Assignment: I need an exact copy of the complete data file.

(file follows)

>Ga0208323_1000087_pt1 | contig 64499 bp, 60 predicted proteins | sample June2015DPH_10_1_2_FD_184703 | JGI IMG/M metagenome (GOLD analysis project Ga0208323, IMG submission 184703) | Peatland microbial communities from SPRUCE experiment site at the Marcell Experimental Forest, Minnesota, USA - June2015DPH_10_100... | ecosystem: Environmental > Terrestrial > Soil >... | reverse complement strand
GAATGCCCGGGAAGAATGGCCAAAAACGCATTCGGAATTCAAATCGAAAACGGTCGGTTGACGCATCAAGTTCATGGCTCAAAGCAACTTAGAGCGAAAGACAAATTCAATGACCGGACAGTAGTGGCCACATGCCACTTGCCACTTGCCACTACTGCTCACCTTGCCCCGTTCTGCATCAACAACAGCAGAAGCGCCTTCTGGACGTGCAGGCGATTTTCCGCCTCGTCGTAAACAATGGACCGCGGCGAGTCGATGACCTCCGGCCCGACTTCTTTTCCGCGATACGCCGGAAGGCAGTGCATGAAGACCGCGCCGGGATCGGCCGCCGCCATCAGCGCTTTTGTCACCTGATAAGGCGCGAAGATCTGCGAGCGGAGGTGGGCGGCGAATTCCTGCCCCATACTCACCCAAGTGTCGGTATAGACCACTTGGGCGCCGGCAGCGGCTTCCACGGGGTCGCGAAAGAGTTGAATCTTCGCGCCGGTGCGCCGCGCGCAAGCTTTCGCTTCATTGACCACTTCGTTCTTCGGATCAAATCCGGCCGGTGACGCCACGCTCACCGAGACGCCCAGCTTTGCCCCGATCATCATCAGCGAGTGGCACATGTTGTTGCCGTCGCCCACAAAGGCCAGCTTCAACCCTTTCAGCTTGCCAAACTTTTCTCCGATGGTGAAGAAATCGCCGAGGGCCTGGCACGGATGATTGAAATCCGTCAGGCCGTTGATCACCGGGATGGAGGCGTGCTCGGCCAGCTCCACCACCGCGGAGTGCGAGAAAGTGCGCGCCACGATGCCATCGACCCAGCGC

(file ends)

>Ga0208323_1000087_pt1 | contig 64499 bp, 60 predicted proteins | sample June2015DPH_10_1_2_FD_184703 | JGI IMG/M metagenome (GOLD analysis project Ga0208323, IMG submission 184703) | Peatland microbial communities from SPRUCE experiment site at the Marcell Experimental Forest, Minnesota, USA - June2015DPH_10_100... | ecosystem: Environmental > Terrestrial > Soil >... | reverse complement strand
GAATGCCCGGGAAGAATGGCCAAAAACGCATTCGGAATTCAAATCGAAAACGGTCGGTTGACGCATCAAGTTCATGGCTCAAAGCAACTTAGAGCGAAAGACAAATTCAATGACCGGACAGTAGTGGCCACATGCCACTTGCCACTTGCCACTACTGCTCACCTTGCCCCGTTCTGCATCAACAACAGCAGAAGCGCCTTCTGGACGTGCAGGCGATTTTCCGCCTCGTCGTAAACAATGGACCGCGGCGAGTCGATGACCTCCGGCCCGACTTCTTTTCCGCGATACGCCGGAAGGCAGTGCATGAAGACCGCGCCGGGATCGGCCGCCGCCATCAGCGCTTTTGTCACCTGATAAGGCGCGAAGATCTGCGAGCGGAGGTGGGCGGCGAATTCCTGCCCCATACTCACCCAAGTGTCGGTATAGACCACTTGGGCGCCGGCAGCGGCTTCCACGGGGTCGCGAAAGAGTTGAATCTTCGCGCCGGTGCGCCGCGCGCAAGCTTTCGCTTCATTGACCACTTCGTTCTTCGGATCAAATCCGGCCGGTGACGCCACGCTCACCGAGACGCCCAGCTTTGCCCCGATCATCATCAGCGAGTGGCACATGTTGTTGCCGTCGCCCACAAAGGCCAGCTTCAACCCTTTCAGCTTGCCAAACTTTTCTCCGATGGTGAAGAAATCGCCGAGGGCCTGGCACGGATGATTGAAATCCGTCAGGCCGTTGATCACCGGGATGGAGGCGTGCTCGGCCAGCTCCACCACCGCGGAGTGCGAGAAAGTGCGCGCCACGATGCCATCGACCCAGCGC